JTA — For many home cooks, spices are an afterthought, sprinkled on a dish lacking in flavor. Israeli-born, French-educated chef Lior Lev Sercarz wants to change that.
“If you want to make good food and beverages you need to know about spices, and I would like to help you know more about it, whether you’re a home cook, whether you’re a professional,” Sercarz, 45, said recently at La Boîte, his small spice and biscuit shop located in the Hell’s Kitchen neighborhood of Manhattan.
Israeli Spice Master Top Open Israeli Cooking School
Since opening La Boîte in 2011, Sercarz has amassed some 50 clients, including restaurants, bakeries and breweries, as well as cheese, popcorn and chocolate makers. He has also published two books about spice blending and created a unique line of spices for Eataly, a chain of luxury Italian upscale indoor markets.
Israeli Spice Master Top Open Israeli Cooking School
Now Sercarz, who grew up in a secular family on a kibbutz in the Israeli Galilee, but also lived in Belgium and Italy during his childhood, hopes to expand his work to his native country. He is working with the Jewish National Fund to create a culinary institute in the Galilee, with hopes of opening the first part of the program in two to three years.
“It’s an idea that was in my head for many years,” Sercarz said. “I always felt bad that young men and women in Israel or the region don’t necessarily have where to go to learn about cooking and the culinary studies. There are a few private schools now, which is great, but not at the scale that I would want it to be.”
At his shop, whose walls are lined with framed vials of the seeds, fruits, roots and bark from which spices are derived, Secarz offers 70 spice blends he has created for the restaurants and food-related businesses with which he works, as well as some 85 blends for the general public.
Spice blends include combinations such as desert rose (halva, sesame and rose petals), pierre poivre (which contains eight different peppers) and apollonia (cocoa, orange blossom and pepper). A small container of the single spices costs $9 to $30; blends go for $13 to $27 for a small container (around two ounces, depending on the spice).
“The idea of the blends is that they’re not meant for a particular dish or recipe,” he said. “We really want to have people play around with them, and what you use today for a savory preparation you can use [tomorrow] for a sweet preparation or a beverage, so one blend can really be a solution for hundreds of different recipes.”
Sercarz says his Israeli school, which will be located in the city of Kiryat Shemona, will be unique in that it won’t only offer cooking instruction. Sure, there will be instruction in breadmaking, cheesemaking, beer brewing and, of course, spice mixing. But students can also learn about a variety of food-related fields such as food science and technology, agriculture, and food writing and advertising.
“There isn’t anything like that that exists in the world. We’re really aiming to be a very unique place,” Sercarz said.
Israel’s Bishulim and Danon culinary schools, both of which offer professional cooking and pastry classes, and the Culinary Institute of Israel, which offers study abroad programs for cooking, are among the current options available in Israel.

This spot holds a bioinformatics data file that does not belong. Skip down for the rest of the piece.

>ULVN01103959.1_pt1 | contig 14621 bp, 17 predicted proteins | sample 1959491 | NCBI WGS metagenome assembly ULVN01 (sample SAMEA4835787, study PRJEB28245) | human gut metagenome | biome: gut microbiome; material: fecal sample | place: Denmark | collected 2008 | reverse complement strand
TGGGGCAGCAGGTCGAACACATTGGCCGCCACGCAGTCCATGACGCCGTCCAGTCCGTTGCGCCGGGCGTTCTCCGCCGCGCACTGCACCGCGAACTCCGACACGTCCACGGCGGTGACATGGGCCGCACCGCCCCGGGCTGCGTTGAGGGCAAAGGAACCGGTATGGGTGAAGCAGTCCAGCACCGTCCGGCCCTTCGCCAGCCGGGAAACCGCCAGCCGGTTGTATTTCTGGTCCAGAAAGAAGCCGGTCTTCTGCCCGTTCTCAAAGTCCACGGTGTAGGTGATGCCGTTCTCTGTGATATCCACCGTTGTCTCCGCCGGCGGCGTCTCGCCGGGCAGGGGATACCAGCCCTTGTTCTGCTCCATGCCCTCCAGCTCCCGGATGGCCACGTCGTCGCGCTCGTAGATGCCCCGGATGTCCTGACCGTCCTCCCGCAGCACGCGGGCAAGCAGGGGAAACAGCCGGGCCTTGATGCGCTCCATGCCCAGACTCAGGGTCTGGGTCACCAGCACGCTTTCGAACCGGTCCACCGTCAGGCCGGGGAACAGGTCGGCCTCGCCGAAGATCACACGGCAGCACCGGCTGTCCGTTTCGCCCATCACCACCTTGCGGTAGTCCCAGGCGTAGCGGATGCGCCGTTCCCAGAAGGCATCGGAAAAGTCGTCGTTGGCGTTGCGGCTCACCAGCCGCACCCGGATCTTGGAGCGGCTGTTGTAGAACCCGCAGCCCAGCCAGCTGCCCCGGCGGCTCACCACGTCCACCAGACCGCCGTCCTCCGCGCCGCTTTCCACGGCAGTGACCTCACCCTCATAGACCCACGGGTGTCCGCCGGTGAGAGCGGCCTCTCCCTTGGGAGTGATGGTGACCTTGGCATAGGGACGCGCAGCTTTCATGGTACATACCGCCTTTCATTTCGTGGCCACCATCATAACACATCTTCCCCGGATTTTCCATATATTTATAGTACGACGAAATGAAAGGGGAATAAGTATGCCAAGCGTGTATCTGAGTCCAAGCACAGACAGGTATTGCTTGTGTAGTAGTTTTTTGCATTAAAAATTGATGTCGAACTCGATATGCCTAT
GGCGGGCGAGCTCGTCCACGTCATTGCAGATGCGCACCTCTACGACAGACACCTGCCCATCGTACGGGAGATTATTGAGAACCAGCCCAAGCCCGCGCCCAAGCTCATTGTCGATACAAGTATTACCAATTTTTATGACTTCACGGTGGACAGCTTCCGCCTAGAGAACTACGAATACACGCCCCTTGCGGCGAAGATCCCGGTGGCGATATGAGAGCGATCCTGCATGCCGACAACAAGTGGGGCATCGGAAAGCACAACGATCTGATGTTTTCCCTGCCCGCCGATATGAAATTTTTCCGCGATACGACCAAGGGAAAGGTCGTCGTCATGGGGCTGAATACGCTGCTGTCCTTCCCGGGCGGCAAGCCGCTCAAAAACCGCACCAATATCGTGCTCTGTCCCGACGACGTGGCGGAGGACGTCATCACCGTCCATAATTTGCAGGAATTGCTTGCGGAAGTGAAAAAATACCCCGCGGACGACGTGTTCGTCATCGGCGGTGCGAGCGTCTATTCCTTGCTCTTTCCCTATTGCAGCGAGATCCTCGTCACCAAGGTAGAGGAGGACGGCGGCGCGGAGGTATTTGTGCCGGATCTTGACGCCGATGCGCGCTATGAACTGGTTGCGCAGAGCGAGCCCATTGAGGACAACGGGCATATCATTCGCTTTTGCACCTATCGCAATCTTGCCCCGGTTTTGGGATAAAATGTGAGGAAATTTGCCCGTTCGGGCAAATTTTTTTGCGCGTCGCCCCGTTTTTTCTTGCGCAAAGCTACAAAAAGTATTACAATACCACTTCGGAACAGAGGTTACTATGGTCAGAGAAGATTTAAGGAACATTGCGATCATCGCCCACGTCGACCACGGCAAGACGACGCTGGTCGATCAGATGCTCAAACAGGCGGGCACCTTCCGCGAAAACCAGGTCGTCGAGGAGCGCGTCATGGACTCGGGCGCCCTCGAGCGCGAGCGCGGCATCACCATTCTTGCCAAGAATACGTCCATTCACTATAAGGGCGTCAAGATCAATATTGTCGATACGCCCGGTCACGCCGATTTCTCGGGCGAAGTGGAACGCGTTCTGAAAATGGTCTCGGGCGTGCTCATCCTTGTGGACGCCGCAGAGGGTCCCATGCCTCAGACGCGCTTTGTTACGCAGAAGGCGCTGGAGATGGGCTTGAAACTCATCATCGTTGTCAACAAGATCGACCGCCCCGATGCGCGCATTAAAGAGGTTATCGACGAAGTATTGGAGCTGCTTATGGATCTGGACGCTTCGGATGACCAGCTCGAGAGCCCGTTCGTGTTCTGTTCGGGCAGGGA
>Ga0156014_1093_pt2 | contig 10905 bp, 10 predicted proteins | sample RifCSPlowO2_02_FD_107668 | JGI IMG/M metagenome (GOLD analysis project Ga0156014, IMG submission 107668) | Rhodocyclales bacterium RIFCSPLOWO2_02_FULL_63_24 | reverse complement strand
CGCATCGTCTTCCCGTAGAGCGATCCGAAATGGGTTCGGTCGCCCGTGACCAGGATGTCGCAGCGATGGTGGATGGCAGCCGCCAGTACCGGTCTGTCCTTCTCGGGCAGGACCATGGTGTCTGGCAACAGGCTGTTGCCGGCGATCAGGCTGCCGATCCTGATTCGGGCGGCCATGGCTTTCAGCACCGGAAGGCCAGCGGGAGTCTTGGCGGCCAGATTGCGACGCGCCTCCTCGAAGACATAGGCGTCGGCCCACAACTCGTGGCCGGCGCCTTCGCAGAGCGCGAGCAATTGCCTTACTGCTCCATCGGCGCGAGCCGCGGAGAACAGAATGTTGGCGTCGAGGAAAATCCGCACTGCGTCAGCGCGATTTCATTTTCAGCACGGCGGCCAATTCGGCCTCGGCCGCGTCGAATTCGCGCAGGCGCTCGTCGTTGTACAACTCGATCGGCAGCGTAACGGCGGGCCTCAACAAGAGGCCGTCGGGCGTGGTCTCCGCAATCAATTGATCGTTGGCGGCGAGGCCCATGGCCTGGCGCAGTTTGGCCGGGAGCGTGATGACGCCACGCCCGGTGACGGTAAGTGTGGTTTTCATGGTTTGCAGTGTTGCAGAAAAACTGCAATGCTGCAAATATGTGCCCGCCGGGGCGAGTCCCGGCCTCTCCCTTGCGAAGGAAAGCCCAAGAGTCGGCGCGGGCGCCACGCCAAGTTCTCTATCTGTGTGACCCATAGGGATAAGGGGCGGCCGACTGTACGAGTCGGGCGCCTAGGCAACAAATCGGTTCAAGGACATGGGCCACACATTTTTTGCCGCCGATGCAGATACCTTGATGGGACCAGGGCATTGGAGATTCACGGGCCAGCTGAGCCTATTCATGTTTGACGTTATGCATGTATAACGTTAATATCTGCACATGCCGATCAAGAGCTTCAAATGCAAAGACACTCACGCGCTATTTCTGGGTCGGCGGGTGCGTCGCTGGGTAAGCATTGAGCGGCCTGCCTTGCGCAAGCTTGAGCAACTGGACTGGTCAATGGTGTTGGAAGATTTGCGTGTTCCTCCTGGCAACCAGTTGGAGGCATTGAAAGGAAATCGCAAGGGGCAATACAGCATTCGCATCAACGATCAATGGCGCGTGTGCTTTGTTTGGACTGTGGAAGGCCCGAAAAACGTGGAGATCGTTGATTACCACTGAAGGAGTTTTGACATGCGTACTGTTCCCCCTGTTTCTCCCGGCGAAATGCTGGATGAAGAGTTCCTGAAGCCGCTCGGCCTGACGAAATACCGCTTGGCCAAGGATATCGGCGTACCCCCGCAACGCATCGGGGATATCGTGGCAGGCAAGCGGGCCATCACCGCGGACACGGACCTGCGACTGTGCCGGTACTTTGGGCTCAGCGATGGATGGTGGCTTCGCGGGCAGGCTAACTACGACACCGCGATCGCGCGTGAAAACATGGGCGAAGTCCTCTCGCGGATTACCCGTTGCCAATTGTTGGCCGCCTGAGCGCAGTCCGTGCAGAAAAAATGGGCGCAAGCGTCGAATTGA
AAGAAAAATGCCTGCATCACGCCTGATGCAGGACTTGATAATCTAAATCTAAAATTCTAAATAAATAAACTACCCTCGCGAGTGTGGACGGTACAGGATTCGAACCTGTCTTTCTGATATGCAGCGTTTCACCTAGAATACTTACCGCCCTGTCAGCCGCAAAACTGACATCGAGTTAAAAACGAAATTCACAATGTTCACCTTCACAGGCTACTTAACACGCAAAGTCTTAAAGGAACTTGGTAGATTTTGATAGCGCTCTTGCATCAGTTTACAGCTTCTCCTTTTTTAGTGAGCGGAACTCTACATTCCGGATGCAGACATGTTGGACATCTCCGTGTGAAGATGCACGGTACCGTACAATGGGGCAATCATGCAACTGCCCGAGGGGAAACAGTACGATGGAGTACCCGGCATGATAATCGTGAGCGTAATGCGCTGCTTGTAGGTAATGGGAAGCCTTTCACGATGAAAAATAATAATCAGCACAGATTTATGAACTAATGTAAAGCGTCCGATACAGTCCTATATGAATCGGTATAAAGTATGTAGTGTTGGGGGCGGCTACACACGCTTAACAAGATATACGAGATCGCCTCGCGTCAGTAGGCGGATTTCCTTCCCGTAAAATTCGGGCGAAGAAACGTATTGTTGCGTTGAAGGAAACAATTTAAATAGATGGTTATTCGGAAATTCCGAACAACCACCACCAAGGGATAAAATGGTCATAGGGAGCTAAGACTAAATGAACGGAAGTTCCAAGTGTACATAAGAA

Sercarz’s school will focus on the direct connection between agriculture and cooking, JNF Communications Director Adam Brill said in an email. JNF is currently assessing the funding needs for the school, he said.
“This one-of-a-kind academy will allow students to learn directly from the farmers and growers who produce the ingredients they cook with. Unlike most schools where students encounter those ingredients for the first time in the kitchen, at the academy, classes can take place out in the fields where they are grown,” Brill said.
Sercarz knows a thing or two about cooking. He earned a degree from at the Paul Bocuse Institute in Lyon, France, whose founder is a heavyweight in the nouvelle cuisine cooking method. He later relocated to New York, where he worked with the famed chef Daniel Boulud at his flagship restaurant, Daniel.
But after six years at Daniel, Sercarz wanted to change directions. He started experimenting at home with spices and cookie baking, earning him praise from friends. In 2011, after three years of working with spices at home while maintaining a gig at a corporate dining hall, he decided to pursue his passion full-time, opening La Boîte.
Sercarz, who lives on the Upper West Side, also sells cookies, which he flavors with nuts, chocolate, dried fruits and, naturally, spices. An eight-ounce box sells for $65.
He draws inspiration from Jewish and Israeli cuisine, as well as his own family background. Sercarz is three-quarters Ashkenazi, but jokes that “luckily” he has a Tunisian grandfather. His grandmother would incorporate the flavor of her husband’s country into her European cooking.
“You’d find the mamaliga, the Eastern European version of the Italian [polenta], with harissa in it, so a very interesting mixture of cuisines, which worked great,” he recalled.
Sercarz says cooks shouldn’t be afraid to mix spices from different cuisines, like his grandmother.
“I think the fact that you weren’t born in India doesn’t mean that you cannot do [cooking with Indian] spices — you should,” he said. “So you could make a meatloaf or an eggplant parmesan and add seasoning from there. I don’t think you’re insulting anybody.
“I think that the fact that your grandmother from Italy was making chicken parm a certain way, you can still honor her by continuing making chicken parm, but you can play with flavors a little bit.”